Update: The Johnson & Johnson Vaccine is Still On Hold But the Risk is Low

The Johnson & Johnson (J&J) vaccine was welcomed as the third alternative to Moderna and Pfizer vaccines but with even more perks. It was a one-time shot that used “viral vector” technology. The vaccine carries a harmless inactivated cold virus. Since it does not use live virus, you can not get COVID-19 from the J&J vaccine.

And then the news began to filter in. WBAL Baltimore News reports that the J & J vaccines are on hold. Several recipients of the vaccine presented with rare but critical blood clots.

One In a Million

The FDA, the CDC, and J&J are studying the six confirmed and recently reported cases. The verdict is not in yet about the cause of the blood clots. However, seven million individuals have received the J&J shots with six cases found thus far. That is a ratio of one case per one million shots.

Just as the Advisory Committee began a discussion of whether to lift the hold or simply limit the shots to certain groups, a potential seventh case surfaced. This setback prompted the committee to require more information and continue its monitoring for additional cases before it can make a recommendation.

Sarah Long M.D. is a Drexel University professor of pediatrics. Dr. Long was present at the Advisory meeting and commented that the risk is small but serious.

An Update On the Patients’ Condition

The female patients were all Caucasian between the ages of eighteen and forty-eight. Some of the symptoms they experienced are typical vaccine side effects. However, in each case, the severity of the symptoms increased several weeks after getting their shot. Symptoms included fever, chills, muscle aches, difficulty breathing, and back pain.

Clotting in the Brain

Three of the six patients are still hospitalized. Two are in intensive care, and a forty-five-year-old woman died.

The clots found in the six patients formed in their brain’s sinus veins, clogging the drainage system.

  • The forty-five-year-old women who died had received the J&J vaccine in March. Eleven days after receiving the shot she developed severe symptoms and was hospitalized. The woman died on March 18th.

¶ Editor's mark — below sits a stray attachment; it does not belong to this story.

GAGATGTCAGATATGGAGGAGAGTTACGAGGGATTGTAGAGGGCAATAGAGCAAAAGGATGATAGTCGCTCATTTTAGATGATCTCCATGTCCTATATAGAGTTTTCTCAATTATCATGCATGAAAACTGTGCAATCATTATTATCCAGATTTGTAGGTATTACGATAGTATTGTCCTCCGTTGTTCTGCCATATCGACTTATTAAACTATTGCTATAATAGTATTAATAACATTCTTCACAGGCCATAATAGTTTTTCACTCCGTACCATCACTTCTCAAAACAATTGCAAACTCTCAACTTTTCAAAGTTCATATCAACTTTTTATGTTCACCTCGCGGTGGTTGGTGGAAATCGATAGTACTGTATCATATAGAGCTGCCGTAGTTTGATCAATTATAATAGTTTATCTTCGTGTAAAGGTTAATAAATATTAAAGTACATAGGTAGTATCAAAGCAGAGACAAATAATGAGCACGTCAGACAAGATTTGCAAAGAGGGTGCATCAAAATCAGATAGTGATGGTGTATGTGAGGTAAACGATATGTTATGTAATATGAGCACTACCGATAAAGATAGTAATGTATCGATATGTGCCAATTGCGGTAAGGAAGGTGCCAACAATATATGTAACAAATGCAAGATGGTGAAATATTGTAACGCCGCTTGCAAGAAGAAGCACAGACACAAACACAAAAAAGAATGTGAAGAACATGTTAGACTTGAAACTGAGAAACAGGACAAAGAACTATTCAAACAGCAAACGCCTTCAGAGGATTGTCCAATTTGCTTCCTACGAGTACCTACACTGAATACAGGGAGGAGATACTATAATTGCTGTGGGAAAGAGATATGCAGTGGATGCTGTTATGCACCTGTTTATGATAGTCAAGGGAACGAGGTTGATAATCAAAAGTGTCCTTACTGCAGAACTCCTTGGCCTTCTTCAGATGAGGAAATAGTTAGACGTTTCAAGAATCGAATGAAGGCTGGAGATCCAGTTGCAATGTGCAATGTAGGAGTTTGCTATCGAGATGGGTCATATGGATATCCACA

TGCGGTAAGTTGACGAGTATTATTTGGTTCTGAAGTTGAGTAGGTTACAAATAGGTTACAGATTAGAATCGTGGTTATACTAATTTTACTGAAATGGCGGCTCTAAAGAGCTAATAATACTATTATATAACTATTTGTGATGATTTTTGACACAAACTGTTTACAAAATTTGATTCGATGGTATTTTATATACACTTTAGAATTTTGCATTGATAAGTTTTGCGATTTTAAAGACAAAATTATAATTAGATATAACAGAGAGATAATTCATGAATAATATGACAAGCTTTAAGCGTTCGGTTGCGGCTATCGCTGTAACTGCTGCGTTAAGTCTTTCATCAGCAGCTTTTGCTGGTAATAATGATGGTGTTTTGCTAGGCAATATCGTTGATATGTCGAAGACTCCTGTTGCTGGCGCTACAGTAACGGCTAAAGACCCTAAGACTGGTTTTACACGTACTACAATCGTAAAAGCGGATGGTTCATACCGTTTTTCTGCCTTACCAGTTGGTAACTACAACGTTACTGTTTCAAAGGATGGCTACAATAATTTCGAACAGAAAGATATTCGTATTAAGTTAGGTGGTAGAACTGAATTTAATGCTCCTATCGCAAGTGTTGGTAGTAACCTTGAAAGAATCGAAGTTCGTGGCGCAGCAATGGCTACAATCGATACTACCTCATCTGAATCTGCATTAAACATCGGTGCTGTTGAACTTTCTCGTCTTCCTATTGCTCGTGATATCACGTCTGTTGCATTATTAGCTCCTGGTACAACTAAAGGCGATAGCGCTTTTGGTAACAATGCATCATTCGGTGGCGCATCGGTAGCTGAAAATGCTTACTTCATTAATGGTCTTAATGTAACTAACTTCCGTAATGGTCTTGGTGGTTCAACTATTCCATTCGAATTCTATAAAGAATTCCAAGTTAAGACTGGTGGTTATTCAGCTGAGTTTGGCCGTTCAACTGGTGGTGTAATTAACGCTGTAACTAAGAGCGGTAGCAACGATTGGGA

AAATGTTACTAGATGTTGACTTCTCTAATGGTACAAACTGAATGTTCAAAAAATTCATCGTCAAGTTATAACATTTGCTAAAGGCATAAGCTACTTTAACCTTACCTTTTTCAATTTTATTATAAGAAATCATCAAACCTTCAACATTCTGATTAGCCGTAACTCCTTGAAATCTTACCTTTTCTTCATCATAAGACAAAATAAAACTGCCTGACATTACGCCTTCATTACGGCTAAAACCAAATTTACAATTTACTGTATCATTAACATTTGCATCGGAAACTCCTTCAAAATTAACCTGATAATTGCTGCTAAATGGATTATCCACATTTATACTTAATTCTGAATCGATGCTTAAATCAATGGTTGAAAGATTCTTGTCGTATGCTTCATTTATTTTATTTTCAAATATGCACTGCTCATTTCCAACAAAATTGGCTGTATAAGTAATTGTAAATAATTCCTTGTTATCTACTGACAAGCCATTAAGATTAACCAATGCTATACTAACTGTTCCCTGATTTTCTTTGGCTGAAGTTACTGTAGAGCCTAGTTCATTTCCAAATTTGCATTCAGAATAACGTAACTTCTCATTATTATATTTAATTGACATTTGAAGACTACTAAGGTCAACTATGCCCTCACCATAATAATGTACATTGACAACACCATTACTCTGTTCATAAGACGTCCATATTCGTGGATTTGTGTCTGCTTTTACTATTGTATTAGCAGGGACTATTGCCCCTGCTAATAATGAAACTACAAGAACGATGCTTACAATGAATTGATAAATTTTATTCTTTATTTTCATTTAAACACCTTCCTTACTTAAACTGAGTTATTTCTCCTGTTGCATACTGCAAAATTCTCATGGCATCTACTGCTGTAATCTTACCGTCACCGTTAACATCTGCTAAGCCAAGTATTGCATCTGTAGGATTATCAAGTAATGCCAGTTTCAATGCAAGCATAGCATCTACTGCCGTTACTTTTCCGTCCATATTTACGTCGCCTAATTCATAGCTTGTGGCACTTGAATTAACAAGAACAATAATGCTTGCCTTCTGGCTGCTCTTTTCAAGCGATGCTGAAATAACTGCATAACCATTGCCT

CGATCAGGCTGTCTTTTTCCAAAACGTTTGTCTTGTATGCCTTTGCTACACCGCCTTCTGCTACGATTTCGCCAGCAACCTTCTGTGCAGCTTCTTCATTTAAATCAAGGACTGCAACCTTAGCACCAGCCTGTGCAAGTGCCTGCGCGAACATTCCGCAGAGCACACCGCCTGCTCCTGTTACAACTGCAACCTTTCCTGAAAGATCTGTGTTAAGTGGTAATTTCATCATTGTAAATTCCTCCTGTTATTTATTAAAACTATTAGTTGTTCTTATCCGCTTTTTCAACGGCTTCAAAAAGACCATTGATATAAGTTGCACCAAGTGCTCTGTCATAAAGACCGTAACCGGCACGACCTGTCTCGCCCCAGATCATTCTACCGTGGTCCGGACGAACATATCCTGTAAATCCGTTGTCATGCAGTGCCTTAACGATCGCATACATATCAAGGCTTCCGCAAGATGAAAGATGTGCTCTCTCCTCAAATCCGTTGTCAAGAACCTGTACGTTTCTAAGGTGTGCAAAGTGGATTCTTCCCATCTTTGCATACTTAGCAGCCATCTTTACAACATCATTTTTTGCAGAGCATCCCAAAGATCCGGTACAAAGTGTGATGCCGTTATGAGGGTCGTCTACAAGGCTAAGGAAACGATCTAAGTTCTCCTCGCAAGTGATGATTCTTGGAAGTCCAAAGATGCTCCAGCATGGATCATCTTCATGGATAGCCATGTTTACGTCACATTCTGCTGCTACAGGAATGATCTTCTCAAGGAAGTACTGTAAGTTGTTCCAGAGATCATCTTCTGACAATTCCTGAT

• A forty-eight-year-old woman who is still in intensive care was taken to the emergency room with abdominal pain three days after receiving the shot.
  • A thirty-eight-year-old woman was also diagnosed with venous sinus thrombosis (CVST). As yet, she has not yet recovered.
  • A fifty-nine-year-old woman was diagnosed with severe CVST on her left side and so far has not recovered.
  • A Nevada woman, eighteen years old, was diagnosed with CVST and hemorrhage and as yet has not recovered.
  • A twenty-six-year-old woman began having symptoms seven days after receiving the vaccine. In this case, the woman was released from the hospital.

A Race Against Time But the Need To Go Slow?

Panel members on the Advisory Committee agree that there must be a balance to ensure safety while at the same time trying to gain control of the virus.

The CDC cautions anyone receiving the J&J shot to be cognizant of abdominal pain, shortness of breath, and severe headaches anywhere from one week to three weeks after the injection.

If any of these symptoms appear, the CDC urges seeking immediate medical attention and to explain that the individual had just received the J&J shot. Diagnostic tests are also recommended to determine whether heparin (a blood thinner) should be halted during treatment.

Rose Duesterwald

Rose Duesterwald

Rose became acquainted with Patient Worthy after her husband was diagnosed with Acute Myeloid Leukemia (AML) six years ago. During this period of partial remission, Rose researched investigational drugs to be prepared in the event of a relapse. Her husband died February 12, 2021 with a rare and unexplained occurrence of liver cancer possibly unrelated to AML.

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